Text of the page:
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Originally published January 9, 2011 at 5:15 PM | Page modified January 9, 2011 at 8:55 PM

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Bill would allow wine and beer tastings at farmer markets

Following in the steps of grocery stores, Washington state farmers markets soon may be allowed to offer wine and beer samples to customers.

Seattle Times Olympia bureau

OLYMPIA — Following in the steps of grocery stores, farmers markets soon may be allowed to offer wine and beer samples to customers.

Sponsored by state Sen. Jeanne Kohl-Welles, D-Seattle, Senate Bill 5029 would authorize a pilot program for limited wine and beer tasting at farmers markets.

Kohl-Welles, who chairs the Senate Labor, Commerce and Consumer Protection Committee, proposed the program in the previous legislative session, but it failed to reach a vote on the Senate floor.

"We have a longer amount of time to get ... bills through, and I believe it would be very helpful to our farmers markets, which I strongly support and are growing across the state of Washington," she said.

"... And I think particularly for our small wineries and small craft breweries, they have a harder time marketing to the public," Kohl-Welles said. "This gives our potential customers the opportunity to taste the product."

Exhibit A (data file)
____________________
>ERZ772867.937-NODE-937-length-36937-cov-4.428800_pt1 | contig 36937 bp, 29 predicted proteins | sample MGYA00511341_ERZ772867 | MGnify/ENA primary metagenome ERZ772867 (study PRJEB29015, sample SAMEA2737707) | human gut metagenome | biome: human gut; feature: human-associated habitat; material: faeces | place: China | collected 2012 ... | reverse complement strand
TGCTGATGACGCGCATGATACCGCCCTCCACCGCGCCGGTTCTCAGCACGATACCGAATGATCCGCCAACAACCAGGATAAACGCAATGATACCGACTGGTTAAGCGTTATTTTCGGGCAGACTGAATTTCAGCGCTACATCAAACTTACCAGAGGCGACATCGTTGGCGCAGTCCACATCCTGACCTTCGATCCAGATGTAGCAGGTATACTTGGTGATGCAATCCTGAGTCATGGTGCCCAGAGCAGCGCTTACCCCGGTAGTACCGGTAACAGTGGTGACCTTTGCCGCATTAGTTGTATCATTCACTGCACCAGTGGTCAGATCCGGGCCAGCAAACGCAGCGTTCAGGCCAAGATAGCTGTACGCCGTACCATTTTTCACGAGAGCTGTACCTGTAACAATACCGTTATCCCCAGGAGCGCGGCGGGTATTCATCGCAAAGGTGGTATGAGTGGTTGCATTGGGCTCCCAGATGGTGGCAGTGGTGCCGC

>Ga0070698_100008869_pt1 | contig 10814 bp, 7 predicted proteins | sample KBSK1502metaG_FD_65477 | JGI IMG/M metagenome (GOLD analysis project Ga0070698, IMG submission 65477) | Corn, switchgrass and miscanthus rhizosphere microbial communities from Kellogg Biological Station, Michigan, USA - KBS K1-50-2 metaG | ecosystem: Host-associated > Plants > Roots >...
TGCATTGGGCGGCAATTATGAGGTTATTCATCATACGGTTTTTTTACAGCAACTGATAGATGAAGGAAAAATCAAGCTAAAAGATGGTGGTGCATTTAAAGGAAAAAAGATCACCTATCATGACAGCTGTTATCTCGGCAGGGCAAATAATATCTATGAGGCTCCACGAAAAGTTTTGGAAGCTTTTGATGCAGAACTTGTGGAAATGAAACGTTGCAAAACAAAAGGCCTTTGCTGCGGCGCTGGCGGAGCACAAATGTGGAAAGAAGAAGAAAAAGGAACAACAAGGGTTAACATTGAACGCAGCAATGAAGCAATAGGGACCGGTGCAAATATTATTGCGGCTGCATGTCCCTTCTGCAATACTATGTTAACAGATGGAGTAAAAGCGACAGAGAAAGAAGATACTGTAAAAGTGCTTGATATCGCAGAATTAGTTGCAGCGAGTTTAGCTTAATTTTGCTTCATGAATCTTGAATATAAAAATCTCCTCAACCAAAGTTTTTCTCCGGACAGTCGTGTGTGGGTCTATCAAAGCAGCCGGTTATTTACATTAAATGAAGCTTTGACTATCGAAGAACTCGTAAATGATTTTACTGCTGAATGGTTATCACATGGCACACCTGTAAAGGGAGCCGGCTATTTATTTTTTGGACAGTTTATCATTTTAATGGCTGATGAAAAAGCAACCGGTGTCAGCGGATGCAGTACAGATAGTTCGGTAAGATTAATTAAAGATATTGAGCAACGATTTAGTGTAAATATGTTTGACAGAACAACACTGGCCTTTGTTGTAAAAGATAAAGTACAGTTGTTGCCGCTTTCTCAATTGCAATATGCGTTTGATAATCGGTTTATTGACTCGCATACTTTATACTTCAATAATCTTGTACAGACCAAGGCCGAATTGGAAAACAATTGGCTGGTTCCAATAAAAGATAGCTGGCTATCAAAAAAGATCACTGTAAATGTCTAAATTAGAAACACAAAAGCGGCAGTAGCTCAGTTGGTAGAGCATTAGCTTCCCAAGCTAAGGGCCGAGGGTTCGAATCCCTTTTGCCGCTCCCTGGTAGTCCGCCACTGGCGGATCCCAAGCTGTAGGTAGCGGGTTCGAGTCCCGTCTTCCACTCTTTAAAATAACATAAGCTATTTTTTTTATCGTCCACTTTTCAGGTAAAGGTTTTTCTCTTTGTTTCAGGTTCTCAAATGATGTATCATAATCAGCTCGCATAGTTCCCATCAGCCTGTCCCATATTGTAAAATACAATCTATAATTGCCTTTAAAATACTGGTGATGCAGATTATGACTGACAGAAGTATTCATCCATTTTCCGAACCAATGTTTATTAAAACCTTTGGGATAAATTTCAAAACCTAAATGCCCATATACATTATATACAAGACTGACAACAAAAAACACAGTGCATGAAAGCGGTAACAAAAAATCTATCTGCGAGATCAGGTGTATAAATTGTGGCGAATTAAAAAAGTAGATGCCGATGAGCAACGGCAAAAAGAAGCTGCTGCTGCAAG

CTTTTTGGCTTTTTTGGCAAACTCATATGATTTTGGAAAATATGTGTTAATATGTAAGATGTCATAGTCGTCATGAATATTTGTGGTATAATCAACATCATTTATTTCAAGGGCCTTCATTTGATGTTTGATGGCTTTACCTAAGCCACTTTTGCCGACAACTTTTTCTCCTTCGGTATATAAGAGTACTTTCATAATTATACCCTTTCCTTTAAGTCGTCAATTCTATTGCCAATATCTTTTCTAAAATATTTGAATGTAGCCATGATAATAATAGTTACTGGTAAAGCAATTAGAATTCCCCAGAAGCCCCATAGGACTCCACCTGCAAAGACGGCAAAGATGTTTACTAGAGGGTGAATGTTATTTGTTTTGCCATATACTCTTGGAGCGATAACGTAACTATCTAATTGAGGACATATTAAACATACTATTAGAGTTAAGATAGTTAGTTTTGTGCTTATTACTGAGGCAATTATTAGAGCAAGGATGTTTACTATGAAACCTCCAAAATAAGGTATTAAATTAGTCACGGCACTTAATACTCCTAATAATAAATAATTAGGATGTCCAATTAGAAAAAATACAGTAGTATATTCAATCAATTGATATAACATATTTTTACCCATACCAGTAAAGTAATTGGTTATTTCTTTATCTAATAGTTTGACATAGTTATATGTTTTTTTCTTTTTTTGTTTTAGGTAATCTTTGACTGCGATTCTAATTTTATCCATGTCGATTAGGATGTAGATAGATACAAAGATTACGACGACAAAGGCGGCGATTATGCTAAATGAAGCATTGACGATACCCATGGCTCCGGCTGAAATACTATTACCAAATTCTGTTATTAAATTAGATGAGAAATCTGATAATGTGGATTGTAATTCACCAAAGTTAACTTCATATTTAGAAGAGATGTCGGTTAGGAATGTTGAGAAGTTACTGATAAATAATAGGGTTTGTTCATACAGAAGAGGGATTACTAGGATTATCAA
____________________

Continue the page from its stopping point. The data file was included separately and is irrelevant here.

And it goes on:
The Legislature convenes Monday for a 105-day session that will be dominated by wrangling over the state budget.

The bill would direct the state Liquor Control Board to choose 10 farmers markets for the pilot project, which would run from July 2011 to September 2012. Only one winery or microbrewery could offer samples at a market per day, customers would have to stay in a designated tasting location, and food would be available to customers as they drink their samples of two ounces or less.

"By doing it in this pilot program ... we can show that it's very controlled," said Martin Clubb, president of the Washington Wine Institute, which supports the bill.

During the 2010 legislative session, representatives from the Neighborhood Farmers Market Alliance, Washington State Farmers Market Association and Rockridge Farms testified in support of the proposal.

Representatives from the Washington Association for Substance Abuse Prevention testified against it, concerned about "the unintended effect this would have on children by demonstrating the relatively casual use of alcohol."

The proposal is modeled after a pilot project for wine and beer tasting in groceries, which was approved in 2008. In 2010, the Legislature expanded the project, allowing all licensed groceries to apply for an endorsement to offer wine and beer samples.

As of December, 195 groceries in Washington were authorized to provide wine and beer samples.

Joanna Nolasco: 360-236-8266 or jnolasco@seattletimes.com

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